Journal of General Internal Medicine

, Volume 33, Issue 6, pp 921–928 | Cite as

Development and Validation of Machine Learning Models for Prediction of 1-Year Mortality Utilizing Electronic Medical Record Data Available at the End of Hospitalization in Multicondition Patients: a Proof-of-Concept Study

  • Nishant Sahni
  • Gyorgy Simon
  • Rashi Arora
Original Research



Predicting death in a cohort of clinically diverse, multicondition hospitalized patients is difficult. Prognostic models that use electronic medical record (EMR) data to determine 1-year death risk can improve end-of-life planning and risk adjustment for research.


Determine if the final set of demographic, vital sign, and laboratory data from a hospitalization can be used to accurately quantify 1-year mortality risk.


A retrospective study using electronic medical record data linked with the state death registry.


A total of 59,848 hospitalized patients within a six-hospital network over a 4-year period.

Main Measures

The last set of vital signs, complete blood count, basic and complete metabolic panel, demographic information, and ICD codes. The outcome of interest was death within 1 year.

Key results

Model performance was measured on the validation data set. Random forests (RF) outperformed logisitic regression (LR) models in discriminative ability. An RF model that used the final set of demographic, vitals, and laboratory data from the final 48 h of hospitalization had an AUC of 0.86 (0.85–0.87) for predicting death within a year. Age, blood urea nitrogen, platelet count, hemoglobin, and creatinine were the most important variables in the RF model. Models that used comorbidity variables alone had the lowest AUC. In groups of patients with a high probability of death, RF models underestimated the probability by less than 10%.


The last set of EMR data from a hospitalization can be used to accurately estimate the risk of 1-year mortality within a cohort of multicondition hospitalized patients.


machine learning hospital outcomes predictive models data mining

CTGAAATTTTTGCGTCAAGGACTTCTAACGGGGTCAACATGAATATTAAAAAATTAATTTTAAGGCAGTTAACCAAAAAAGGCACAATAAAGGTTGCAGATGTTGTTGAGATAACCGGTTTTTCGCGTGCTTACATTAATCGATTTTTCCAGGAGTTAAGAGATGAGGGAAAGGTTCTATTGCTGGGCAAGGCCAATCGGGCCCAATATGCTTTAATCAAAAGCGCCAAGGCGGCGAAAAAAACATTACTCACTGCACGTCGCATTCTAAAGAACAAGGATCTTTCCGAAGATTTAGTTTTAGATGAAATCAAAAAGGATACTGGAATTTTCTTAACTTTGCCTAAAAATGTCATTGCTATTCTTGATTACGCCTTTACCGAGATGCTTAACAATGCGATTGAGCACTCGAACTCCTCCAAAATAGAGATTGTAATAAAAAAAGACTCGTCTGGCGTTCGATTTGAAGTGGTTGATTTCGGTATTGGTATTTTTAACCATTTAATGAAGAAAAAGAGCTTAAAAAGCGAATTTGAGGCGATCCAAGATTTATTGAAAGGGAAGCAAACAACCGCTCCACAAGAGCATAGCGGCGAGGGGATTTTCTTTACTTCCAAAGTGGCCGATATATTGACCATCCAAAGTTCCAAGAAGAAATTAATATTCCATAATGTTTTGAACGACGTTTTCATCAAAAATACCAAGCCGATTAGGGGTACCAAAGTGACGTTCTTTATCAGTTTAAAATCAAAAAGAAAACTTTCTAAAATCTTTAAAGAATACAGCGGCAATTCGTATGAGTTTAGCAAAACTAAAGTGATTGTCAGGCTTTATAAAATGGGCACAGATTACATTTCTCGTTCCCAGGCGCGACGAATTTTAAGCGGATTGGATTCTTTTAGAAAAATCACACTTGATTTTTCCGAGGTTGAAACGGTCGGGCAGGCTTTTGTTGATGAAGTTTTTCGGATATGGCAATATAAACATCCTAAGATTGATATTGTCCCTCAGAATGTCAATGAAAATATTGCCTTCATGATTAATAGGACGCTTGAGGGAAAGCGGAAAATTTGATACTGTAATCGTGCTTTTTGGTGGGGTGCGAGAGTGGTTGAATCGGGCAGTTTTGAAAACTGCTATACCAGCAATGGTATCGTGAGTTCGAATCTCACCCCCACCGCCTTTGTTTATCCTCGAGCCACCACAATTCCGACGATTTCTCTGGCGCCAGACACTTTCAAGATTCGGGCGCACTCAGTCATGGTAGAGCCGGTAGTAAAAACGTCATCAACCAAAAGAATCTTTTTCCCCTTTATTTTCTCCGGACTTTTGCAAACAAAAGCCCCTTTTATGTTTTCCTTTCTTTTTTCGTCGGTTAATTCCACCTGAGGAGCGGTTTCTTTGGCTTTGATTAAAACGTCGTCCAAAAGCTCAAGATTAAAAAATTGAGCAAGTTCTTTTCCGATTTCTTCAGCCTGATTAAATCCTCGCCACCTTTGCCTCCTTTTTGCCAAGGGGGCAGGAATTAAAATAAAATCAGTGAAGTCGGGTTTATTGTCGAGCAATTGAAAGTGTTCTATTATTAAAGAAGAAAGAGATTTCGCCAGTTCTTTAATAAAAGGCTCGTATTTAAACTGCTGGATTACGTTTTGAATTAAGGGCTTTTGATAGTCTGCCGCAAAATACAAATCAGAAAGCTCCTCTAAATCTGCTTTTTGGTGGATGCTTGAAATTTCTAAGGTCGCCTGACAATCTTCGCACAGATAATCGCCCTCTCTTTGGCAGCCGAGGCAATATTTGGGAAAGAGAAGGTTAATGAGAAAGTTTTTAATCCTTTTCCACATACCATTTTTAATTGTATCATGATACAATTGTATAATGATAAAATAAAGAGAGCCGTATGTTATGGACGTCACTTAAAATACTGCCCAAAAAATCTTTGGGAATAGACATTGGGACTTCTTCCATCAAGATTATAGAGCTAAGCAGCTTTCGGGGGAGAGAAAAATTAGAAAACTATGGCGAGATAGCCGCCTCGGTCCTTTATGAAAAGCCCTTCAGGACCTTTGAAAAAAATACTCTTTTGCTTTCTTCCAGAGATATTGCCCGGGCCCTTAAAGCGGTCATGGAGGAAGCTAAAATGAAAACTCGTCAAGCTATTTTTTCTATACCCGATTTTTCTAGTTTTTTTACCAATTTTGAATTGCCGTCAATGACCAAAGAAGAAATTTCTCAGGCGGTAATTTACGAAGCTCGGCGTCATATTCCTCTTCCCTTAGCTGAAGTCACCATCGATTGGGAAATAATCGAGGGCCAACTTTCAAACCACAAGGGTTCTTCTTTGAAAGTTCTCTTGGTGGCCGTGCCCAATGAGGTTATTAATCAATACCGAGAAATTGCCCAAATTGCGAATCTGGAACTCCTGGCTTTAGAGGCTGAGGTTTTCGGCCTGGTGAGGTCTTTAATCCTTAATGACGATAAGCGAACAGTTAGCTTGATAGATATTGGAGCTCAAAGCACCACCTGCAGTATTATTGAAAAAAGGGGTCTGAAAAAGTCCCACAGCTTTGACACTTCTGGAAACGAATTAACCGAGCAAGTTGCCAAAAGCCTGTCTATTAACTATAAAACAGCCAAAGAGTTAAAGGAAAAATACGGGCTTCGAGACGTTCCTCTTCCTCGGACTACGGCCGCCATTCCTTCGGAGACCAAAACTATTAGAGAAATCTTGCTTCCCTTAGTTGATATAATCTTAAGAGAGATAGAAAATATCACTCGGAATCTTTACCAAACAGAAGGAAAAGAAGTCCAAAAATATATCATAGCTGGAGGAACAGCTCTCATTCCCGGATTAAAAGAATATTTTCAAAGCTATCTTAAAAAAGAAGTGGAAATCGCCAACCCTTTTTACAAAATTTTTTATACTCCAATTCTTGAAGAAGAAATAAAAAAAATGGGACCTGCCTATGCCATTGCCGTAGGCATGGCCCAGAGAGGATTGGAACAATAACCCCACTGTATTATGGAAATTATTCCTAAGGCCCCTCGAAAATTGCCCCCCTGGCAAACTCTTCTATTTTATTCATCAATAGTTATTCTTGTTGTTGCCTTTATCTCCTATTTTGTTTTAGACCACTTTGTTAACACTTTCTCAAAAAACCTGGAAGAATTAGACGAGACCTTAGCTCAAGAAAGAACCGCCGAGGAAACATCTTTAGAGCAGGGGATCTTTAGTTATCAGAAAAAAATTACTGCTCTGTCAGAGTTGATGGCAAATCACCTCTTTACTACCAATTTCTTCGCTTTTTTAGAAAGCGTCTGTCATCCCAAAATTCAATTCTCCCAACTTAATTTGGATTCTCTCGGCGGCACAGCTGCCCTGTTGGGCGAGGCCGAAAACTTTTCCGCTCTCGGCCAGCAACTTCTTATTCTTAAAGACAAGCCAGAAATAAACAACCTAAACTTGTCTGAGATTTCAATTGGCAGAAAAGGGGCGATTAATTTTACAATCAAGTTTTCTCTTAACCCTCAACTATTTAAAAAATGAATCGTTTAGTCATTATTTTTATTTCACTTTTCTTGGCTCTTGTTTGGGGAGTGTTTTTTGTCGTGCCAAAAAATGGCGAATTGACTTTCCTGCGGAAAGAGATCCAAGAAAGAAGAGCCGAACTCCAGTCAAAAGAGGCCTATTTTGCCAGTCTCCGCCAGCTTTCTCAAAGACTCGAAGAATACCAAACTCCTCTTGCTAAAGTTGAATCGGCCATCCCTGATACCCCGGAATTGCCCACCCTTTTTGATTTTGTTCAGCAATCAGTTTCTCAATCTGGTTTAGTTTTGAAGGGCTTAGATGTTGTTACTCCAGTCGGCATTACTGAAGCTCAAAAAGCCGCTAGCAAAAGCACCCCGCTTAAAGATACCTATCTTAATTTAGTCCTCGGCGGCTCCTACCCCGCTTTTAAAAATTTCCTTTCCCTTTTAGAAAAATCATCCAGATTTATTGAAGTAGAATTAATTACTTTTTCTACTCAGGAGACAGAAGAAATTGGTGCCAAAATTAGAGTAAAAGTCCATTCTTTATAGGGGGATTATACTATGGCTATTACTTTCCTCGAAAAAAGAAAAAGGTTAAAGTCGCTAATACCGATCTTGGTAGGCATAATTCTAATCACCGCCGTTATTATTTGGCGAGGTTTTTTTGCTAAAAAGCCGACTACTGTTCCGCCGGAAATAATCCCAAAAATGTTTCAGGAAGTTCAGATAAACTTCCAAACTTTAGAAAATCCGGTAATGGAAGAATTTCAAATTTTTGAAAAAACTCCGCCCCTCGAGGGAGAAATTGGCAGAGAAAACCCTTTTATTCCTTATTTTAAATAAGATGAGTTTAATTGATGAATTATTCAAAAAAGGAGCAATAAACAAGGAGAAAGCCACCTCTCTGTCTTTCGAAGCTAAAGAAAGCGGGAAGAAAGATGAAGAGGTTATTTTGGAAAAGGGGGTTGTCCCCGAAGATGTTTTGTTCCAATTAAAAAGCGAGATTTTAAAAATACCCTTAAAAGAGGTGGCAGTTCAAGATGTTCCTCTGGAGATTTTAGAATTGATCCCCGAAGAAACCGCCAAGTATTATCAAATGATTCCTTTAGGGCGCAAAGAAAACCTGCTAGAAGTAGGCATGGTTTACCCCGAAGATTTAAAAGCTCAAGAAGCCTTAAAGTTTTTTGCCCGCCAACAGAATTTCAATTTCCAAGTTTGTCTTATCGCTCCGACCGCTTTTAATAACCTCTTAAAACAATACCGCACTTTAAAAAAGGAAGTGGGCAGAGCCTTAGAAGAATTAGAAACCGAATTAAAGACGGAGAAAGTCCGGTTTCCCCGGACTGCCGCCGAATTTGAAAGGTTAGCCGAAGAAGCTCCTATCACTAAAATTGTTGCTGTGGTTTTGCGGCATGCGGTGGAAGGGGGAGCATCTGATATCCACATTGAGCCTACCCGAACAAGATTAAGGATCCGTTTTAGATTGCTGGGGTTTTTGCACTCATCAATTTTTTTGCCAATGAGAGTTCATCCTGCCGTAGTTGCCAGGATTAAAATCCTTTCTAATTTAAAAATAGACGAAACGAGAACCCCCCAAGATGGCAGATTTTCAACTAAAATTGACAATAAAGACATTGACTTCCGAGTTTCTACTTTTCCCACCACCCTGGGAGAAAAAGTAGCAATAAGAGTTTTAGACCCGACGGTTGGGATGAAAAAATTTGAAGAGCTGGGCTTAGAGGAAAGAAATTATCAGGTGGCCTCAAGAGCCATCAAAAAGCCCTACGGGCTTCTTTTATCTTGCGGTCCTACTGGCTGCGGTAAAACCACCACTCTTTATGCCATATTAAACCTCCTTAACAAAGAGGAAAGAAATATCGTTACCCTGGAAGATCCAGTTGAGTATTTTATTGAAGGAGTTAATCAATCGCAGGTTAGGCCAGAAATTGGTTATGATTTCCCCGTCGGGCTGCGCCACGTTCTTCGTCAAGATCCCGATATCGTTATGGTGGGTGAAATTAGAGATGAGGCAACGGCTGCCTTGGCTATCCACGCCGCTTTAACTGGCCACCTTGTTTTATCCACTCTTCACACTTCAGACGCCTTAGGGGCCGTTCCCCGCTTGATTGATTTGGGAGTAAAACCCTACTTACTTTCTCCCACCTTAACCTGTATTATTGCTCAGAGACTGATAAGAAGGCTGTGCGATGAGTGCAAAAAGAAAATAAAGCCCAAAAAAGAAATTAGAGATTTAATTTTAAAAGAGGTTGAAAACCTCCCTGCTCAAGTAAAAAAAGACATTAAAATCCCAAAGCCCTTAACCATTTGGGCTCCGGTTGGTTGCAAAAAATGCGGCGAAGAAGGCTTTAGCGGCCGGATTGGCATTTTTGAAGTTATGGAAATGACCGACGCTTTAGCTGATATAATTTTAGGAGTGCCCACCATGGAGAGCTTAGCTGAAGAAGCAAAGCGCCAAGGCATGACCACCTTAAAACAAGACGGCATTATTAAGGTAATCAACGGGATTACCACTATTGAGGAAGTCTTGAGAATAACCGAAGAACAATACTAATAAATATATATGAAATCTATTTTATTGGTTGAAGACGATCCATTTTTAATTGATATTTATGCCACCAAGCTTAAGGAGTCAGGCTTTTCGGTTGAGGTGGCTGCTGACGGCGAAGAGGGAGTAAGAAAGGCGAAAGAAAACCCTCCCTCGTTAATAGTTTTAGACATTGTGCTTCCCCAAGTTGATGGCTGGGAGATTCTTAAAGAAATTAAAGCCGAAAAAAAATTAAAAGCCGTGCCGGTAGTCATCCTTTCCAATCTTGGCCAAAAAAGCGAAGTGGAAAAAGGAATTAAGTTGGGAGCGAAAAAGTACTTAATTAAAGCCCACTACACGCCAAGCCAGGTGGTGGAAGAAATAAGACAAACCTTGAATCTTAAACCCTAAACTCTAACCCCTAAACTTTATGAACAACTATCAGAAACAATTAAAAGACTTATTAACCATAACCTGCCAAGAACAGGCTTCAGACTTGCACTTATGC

Aspartate amino transferase


Alanine amino transferase


Agency for Health Care Research and Quality


End of life


End of life planning


Electronic medical record


Mean corpuscular volume


White blood cell count


Complete metabolic panel


Complete blood count


Basic metabolic panel


Random forest


Likelihood ratio


Logistic regression


Standard deviation


Area under the curve


Receiver-operator curve


Out of bag


International Classification of Diseases 9-Clinical Modification


International Classification of Diseases 10


Mean decrease in Gini Index


Machine learning



We thank Zohara Cohen, MS, and Justin Dale for help with the technical aspects of data management. Research reported in this publication was supported by the National Center for Advancing Translational Sciences of the National Institutes of Health Award Number UL1TR000114. The content is solely the responsibility of the authors and does not necessarily represent the official views of the National Institutes of Health.

Compliance with Ethical Standards

Conflicts of Interest

The authors report no conflicts of interest in this work.

Supplementary material

11606_2018_4316_MOESM1_ESM.docx (495 kb)
ESM 1 (DOCX 494 kb)


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Copyright information

© Society of General Internal Medicine 2018

Authors and Affiliations

  1. 1.Division of General Internal MedicineUniversity of MinnesotaMinneapolisUSA
  2. 2.Institute of Health InformaticsUniversity of MinnesotaMinneapolisUSA

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